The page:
David Bourget (Western Ontario)
David Chalmers (ANU, NYU)
Rafael De Clercq
Jack Alan Reynolds
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Minds and Machines 3 (3):283-312 (1993)
The Church-Turing thesis makes a bold claim about the theoretical limits to computation. It is based upon independent analyses of the general notion of an effective procedure proposed by Alan Turing and Alonzo Church in the 1930''s. As originally construed, the thesis applied only to the number theoretic functions; it amounted to the claim that there were no number theoretic functions which couldn''t be computed by a Turing machine but could be computed by means of some other kind of effective procedure. Since that time, however, other interpretations of the thesis have appeared in the literature. In this paper I identify three domains of application which have been claimed for the thesis: (1) the number theoretic functions; (2) all functions; (3) mental and/or physical phenomena. Subsequently, I provide an analysis of our intuitive concept of a procedure which, unlike Turing''s, is based upon ordinary, everyday procedures such as recipes, directions and methods; I call them mundane procedures. I argue that mundane procedures can be said to be effective in the same sense in which Turing machine procedures can be said to be effective. I also argue that mundane procedures differ from Turing machine procedures in a fundamental way, viz., the former, but not the latter, generate causal processes. I apply my analysis to all three of the above mentioned interpretations of the Church-Turing thesis, arguing that the thesis is (i) clearly false under interpretation (3), (ii) false in at least some possible worlds (perhaps even in the actual world) under interpretation (2), and (iii) very much open to question under interpretation (1)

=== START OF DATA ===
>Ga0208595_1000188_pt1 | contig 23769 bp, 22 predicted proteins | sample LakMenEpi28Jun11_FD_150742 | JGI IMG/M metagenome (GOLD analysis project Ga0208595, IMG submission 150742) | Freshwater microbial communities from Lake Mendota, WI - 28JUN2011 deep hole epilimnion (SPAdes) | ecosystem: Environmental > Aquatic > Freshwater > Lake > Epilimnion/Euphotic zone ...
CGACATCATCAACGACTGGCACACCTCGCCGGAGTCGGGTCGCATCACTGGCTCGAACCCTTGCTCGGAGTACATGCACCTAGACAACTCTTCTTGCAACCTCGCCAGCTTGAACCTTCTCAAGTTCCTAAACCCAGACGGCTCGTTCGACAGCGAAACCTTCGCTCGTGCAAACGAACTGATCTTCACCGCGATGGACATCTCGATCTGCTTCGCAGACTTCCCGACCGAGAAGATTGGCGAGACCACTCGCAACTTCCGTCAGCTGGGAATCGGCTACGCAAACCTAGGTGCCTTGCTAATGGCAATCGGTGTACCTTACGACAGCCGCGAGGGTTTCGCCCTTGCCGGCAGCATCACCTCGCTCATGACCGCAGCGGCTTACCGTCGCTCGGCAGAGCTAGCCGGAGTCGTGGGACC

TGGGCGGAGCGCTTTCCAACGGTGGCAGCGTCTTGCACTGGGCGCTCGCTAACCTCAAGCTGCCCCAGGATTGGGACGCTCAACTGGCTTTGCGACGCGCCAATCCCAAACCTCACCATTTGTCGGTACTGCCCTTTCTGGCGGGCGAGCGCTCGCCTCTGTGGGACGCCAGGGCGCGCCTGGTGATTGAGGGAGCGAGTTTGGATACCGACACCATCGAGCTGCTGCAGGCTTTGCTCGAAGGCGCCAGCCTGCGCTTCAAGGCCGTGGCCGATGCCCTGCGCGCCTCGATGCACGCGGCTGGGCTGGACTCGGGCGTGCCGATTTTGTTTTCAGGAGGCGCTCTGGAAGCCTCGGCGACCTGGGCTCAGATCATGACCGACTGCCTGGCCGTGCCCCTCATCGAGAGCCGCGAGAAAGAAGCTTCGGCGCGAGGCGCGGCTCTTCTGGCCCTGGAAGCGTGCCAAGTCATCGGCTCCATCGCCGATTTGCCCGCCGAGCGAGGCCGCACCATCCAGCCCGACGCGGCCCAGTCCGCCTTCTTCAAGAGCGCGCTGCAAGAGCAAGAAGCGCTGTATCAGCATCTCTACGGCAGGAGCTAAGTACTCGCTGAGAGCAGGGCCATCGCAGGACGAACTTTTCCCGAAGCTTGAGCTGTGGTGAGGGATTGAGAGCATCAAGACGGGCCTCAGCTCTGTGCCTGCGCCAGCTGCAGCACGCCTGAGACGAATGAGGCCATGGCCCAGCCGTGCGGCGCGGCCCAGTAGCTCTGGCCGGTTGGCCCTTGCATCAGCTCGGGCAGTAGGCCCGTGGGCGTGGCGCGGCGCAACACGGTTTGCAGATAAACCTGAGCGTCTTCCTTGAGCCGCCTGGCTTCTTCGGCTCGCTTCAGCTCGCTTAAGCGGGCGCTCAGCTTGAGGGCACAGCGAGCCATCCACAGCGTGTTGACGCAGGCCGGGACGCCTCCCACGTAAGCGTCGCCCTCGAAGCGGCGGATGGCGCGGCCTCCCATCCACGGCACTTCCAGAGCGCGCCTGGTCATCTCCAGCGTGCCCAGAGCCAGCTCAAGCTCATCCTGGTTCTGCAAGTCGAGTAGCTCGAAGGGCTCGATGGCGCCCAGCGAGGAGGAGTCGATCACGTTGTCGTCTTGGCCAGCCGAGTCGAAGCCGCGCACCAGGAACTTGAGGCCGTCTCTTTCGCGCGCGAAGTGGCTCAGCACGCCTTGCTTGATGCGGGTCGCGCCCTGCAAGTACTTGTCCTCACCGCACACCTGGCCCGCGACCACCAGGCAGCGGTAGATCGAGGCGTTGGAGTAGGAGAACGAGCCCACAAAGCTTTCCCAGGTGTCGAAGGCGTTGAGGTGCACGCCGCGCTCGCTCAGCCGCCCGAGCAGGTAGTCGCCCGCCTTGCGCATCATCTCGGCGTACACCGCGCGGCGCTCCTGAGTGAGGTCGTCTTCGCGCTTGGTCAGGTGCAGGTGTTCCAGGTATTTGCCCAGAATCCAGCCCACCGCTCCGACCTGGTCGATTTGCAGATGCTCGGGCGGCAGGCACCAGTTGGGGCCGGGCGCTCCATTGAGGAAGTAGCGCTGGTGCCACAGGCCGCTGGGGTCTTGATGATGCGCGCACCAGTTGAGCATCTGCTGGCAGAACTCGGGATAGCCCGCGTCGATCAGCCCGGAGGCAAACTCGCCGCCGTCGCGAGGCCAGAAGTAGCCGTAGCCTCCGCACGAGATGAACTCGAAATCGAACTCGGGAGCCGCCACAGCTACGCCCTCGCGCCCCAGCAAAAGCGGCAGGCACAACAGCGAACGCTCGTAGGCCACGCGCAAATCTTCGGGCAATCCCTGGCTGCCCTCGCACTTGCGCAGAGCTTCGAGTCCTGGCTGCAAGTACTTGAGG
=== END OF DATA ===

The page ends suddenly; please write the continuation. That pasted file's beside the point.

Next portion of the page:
|Keywords||Causality Church's Thesis Procedure Science Turing Machines|
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